by Julie Gonnering Lein


To be driven by—aside, even before physical
hunger; to be driven—above all, perhaps—by a force
more basic and fierce: the need, as tidal

waters know the shore and moon, as honeybees forage
their fields, not merely to explore, engage; but to relate,
ken kin, take in, give. The oil-black bird knows forest

for the trees, the ravines, the wolves she’s alerted
to caribou, to deer. After canine maw and claw
have made the kill and mauled the carcass she’ll alight

on open bone to consummate the meal; she’ll crawl
through flesh and gristle, slick, conserving what remains—
and then so glistened return again to mate and flock to call

them, too, to eat. This is a sign of intelligence: the means
to relate information about something removed
in space or time from that communication—as humans,

ants, and bees have: the ability at home, hill, hive,
to consider {well and ill} an elsewhere, future, past
to learn together. Curious, communal: we’ve behaved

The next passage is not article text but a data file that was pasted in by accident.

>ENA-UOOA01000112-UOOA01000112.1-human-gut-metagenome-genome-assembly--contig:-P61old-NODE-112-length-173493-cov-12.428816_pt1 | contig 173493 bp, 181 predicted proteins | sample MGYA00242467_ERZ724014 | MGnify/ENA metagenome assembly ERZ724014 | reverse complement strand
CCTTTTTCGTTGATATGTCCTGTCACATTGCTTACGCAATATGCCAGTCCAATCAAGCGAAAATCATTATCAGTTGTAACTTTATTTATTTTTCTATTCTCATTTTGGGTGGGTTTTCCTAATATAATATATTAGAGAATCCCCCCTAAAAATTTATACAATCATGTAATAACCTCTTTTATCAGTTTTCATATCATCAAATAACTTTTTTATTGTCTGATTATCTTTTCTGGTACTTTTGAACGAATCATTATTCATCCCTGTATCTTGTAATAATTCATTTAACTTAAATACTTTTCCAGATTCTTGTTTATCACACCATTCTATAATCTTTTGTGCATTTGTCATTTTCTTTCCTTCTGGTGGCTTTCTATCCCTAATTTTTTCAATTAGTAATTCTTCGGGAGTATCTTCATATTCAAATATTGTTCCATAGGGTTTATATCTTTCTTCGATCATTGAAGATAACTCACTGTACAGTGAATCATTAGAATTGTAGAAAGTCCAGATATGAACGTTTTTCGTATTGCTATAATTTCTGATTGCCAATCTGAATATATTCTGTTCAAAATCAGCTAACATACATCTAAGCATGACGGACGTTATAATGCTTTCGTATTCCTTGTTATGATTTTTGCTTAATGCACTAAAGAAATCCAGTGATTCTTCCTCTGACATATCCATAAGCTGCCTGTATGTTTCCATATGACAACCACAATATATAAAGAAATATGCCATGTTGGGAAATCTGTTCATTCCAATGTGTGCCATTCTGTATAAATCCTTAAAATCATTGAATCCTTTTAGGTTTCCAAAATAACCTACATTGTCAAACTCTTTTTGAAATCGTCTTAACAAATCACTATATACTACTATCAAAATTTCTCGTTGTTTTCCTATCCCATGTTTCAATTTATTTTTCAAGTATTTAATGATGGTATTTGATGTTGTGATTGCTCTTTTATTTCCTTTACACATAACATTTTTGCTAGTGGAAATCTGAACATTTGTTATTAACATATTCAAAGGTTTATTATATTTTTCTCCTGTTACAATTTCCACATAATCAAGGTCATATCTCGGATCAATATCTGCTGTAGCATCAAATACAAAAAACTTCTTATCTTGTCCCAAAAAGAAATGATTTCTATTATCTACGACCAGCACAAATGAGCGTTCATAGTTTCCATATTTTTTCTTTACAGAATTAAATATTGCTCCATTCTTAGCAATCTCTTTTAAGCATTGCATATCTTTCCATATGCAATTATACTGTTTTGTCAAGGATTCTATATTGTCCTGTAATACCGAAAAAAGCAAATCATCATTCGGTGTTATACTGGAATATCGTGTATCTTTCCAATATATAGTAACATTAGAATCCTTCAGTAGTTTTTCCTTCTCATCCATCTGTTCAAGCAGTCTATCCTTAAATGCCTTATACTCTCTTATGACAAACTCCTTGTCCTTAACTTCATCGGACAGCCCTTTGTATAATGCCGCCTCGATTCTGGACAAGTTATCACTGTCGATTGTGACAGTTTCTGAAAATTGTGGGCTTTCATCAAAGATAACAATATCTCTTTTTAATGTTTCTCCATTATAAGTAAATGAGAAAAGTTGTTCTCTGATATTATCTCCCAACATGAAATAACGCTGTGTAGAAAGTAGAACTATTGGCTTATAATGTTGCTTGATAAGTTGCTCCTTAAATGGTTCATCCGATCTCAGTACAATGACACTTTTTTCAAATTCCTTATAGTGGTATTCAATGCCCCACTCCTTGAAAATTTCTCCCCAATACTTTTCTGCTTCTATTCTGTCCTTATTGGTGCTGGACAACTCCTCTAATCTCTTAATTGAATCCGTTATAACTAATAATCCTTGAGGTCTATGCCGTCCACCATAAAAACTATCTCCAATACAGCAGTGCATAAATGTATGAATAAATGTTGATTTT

our animal selves. Under this night sky we are well placed
to consider moon and Milky Way, to infer from opalescent
Venus casting shadows—something more. Starry as a planet’s

like to be, in shimmer-shroud of sunlight bent
from thick sulfuric skin—some might say overly reflective
in her luster veil, a highly pressurized, molten temperament.

I’ve gleaned online those slick and sticky, all-consuming archives
of interplanetary missions / truffle guides / phone photos /
news /and news. I’ve sewn a black dress. A three-strand necklace I’ve

inherited lies in a box of other long-caressed mementos
linking my life with others’: locks of babies’ hair, pale yellow
bird-shaped ocean stone, paper scraps, etc. Each day bestows

its only everything. The birds of the air search billows
of trash for sustenance, play, for beauty: eggshell, pebble, tuna tin;
green twist-tie and tinfoil ball; torn lemon peel aglow

in byzantine nest. A keen, mercurial eye. A receptive stance attains
trusting rest in roving flight. And in the wind, a silken rustle—
your hand bent at the ruffle of the solemn, soil-tinted

hem of my dress, smoothing consternation. My blood hustles
back to my heart. My heart raves in its cave, small
hungry sounds: muscle—still—vessel—still—systole—diastole.

JULIE GONNERING LEIN is the author of a chapbook (Glacier, Perfect Tense, dancing girl press) and a winner of the Larry Levis Memorial Poetry Prize, the Hal Prize for Poetry, and The Winter Anthology’s annual contest. Her poems and essays have appeared in Best New Poets, Terrain.org, Colorado Review, Western Humanities Review, Phoebe, and elsewhere.